Home' Trinidad and Tobago Guardian : September 12th 2014 Contents 11
Issue 157 • Friday, Septembet 12, 2014
"Art is a picture of life." From the mouth of
babes, these words pulled from a student at Suc-
cess Laventille - the South East Port of Spain
school featured in Art Connect, a film by director
Galofré, an award-winning director originally
from Barcelona but now resident in Trinidad, has
a knack for giving clarity to the Caribbean voice.
His previous films include; Why do Jamaicans
Run so Fast, Songs of Redemption and Mike Men.
Art Connect centers on the student community
of Success Laventille, a school located in one of
the most notorious and under-served parts of
Trinidad. The children living in these hills, are
much too well acquainted with violence and loss.
The film documents how painting, poetry, music
and dance changed the lives of those who partici-
pated. By intimately filming their experience with
digital cameras given to them by the filmmakers,
we are given an all-access pass into the young
lives of this marginalised community, hearing
their stories and hopes ring out loud and clear.
• Thu 18 Sept, 6.15pm, MovieTowne POS, Q+A
• Fri 19 Sept, 11.00am, UWI, Q+A
• Wed 24 Sept, 8.00pm, MovieTowne Tobago
• Sat 27 Sept, 5.30pm, MovieTowne Tobago
• Tue 30 Sept, 10.30am, MovieTowne POS, Q+A
Former NAR minister Lincoln Myers is an im-
portant character in T&T's political lore; a real
man though now weakened by physical ailments,
he is mighty all the same. In Lincoln, a short by
Dion Samsoondar, we see the man for what he
was then and is today.
Lincoln is about Myers and his journey back to
the place of his peaceful rebellion, 28 years ago.
We follow him to the Hall of Justice steps in re-
membrance of his 40-day fast for change in
Trinidad & Tobago. We learn of his strength,
struggles and want for a better society.
Dion Samsoondar is an award-winning
Trinidad-born filmmaker, his works include:
Hosay Cedros, a ttff/12 world premiere and the
short docs Down South and Ganga Dashara.
• Tue 23 Sept, 1.00 pm, MovieTowne POS, Q+A
• Sat 27 Sept, 6.30pm, UWI, Q+A
• Mon 29 Sept, 5.30pm, Little Carib Theatre
Who was Miss Miles? 34 is Blind, 14 is Money
delves into the story behind the woman and the
legend. The late Gene Miles was a figure at the
center of a government scandal in 1960s Trinidad.
An enigmatic and unique person, she threatened
to expose the corruption, with pizzazz, and paid for
it. This short film takes us back from whence she
came, then to the present homage to her legacy -
as depicted in Miss Miles: a Carnival band created
by playwright Tony Hall and masman Peter Min-
shall for carnival 2014.
The film, directed by Steve Hernandez, (Chang-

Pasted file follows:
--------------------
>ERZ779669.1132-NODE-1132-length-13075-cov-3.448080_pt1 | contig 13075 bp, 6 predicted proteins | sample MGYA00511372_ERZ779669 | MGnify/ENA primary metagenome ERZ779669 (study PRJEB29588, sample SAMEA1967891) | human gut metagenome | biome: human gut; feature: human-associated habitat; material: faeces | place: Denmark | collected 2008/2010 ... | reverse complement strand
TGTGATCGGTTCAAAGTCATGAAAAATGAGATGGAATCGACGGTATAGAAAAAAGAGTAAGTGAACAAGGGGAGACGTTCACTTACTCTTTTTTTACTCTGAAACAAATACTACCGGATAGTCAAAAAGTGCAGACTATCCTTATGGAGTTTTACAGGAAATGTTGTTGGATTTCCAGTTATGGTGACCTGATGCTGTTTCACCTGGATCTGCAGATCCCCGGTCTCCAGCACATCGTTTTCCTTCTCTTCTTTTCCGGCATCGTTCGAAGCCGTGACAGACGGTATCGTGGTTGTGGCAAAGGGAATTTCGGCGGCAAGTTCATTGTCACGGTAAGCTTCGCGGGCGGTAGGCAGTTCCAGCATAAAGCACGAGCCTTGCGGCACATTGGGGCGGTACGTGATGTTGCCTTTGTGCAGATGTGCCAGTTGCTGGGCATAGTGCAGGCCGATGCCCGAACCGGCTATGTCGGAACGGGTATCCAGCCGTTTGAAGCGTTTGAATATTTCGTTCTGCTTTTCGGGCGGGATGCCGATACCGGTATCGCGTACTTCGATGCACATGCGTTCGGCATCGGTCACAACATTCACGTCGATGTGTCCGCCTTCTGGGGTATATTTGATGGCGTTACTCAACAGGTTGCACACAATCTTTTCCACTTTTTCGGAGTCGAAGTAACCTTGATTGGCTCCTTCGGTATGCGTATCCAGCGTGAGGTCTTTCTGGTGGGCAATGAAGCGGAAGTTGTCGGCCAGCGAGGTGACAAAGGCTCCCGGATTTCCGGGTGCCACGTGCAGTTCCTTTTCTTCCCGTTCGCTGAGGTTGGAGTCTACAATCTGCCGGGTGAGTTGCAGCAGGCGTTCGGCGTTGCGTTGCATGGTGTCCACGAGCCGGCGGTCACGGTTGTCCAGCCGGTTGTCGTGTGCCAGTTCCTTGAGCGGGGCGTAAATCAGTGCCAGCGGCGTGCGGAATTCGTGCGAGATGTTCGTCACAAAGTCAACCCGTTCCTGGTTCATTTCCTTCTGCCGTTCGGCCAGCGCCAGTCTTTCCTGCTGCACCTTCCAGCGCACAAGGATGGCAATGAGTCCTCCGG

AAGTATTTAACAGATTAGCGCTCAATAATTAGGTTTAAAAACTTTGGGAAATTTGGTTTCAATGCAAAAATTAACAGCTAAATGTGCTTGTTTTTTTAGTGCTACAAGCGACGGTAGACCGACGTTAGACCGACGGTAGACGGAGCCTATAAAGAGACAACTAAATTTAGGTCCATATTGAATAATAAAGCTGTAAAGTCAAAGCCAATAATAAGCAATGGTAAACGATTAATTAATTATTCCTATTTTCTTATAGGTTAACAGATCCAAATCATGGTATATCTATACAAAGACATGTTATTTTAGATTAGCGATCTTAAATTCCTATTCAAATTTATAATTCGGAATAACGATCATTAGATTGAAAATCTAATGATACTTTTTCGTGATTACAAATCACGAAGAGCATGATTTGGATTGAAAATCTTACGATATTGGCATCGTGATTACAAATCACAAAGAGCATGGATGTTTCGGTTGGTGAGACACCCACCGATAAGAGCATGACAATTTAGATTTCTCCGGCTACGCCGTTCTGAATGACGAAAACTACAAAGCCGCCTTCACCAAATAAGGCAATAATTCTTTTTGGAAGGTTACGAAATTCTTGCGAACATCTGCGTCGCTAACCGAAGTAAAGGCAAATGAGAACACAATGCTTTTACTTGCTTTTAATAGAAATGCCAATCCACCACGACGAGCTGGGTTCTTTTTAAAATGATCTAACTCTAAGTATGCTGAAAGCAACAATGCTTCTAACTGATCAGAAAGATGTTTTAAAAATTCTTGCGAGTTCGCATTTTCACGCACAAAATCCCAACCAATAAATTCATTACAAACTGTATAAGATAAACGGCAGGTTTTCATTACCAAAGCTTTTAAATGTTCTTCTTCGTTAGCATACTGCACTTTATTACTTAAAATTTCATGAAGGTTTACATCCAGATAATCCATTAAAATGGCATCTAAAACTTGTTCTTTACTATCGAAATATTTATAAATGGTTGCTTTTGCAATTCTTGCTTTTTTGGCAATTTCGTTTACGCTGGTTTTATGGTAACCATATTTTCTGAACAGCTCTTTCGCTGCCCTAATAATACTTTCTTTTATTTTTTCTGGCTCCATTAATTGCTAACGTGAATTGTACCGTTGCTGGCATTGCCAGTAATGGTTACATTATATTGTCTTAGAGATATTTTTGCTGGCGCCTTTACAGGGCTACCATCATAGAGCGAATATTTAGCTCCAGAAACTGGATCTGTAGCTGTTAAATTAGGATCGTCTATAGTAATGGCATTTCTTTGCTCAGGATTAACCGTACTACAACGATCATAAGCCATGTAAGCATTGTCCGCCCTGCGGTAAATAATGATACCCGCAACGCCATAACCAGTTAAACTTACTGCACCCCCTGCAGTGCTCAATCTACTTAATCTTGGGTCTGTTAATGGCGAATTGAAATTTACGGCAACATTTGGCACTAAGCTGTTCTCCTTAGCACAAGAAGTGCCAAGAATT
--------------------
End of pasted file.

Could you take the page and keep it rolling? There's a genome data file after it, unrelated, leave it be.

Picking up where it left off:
ing of the Gods, Riddum & Rhyme) a local photog-
rapher and filmmaker is eloquent about the goings
on of corrupt governments here and everywhere.
Miles stands as a figurehead of this issue that still
plagues Trinidad & Tobago.
• Sun 21 Sept, 12.30pm, Little Carib Theatre, Q+A
• Sun 28 Sept, 3.30pm, MovieTowne POS
Though many try, it's hard to forget the 1990
coup d'état in Trinidad and the Jamaat al Mus-
limeen's attempt to overthrow the Government.
Where were you during the coup? Flying The Coup
explores this query through a comical and fictional
In this short film, we follow a trickster and rookie
policeman as they join forces to stage an exodus
out of Port of Spain during the first day of the
coup. Their personalities clash and other hi-jinx
ensue as they struggle for freedom from the chaos
and violence of the day.
The director, Ryan Lee is a Trinidad born film-
maker and graduate of the UWI Film Programme.
His first film, the short documentary Popo's Jour-
ney (2012), was a ttff/12 selection. In addition to
Flying the Coup (2014), his short film Cubes (2013)
is also a ttff/14 selection.
• Fri 19 Sept, 8.00pm, Little Carib Theatre, Q+A
• Wed 24 Sept, 10.30am, MovieTowne POS, Q+A
• Sat 27 Sept, 6.30 pm, UWI, Q+A
In this year's trinidad+tobago film festival
(ttff/14), a number of local filmmakers are
delving into the murky waters of social injus-
tice - searching the fabric of our commonality,
and spotlighting those that have made, some-
times dire personal choices, for the greater
As the official media partner of ttff/14, the
Guardian newspaper and Metro magazine are
honouring our nation's filmmakers and their col-
lective, creative voice. The four featured this
week, show that the struggle for social change
in T&T is real but the potential, palpable.
For 2014, local films and filmmakers are look-
FLYING THE COUP
34 IS BLIND, 14 IS MONEY
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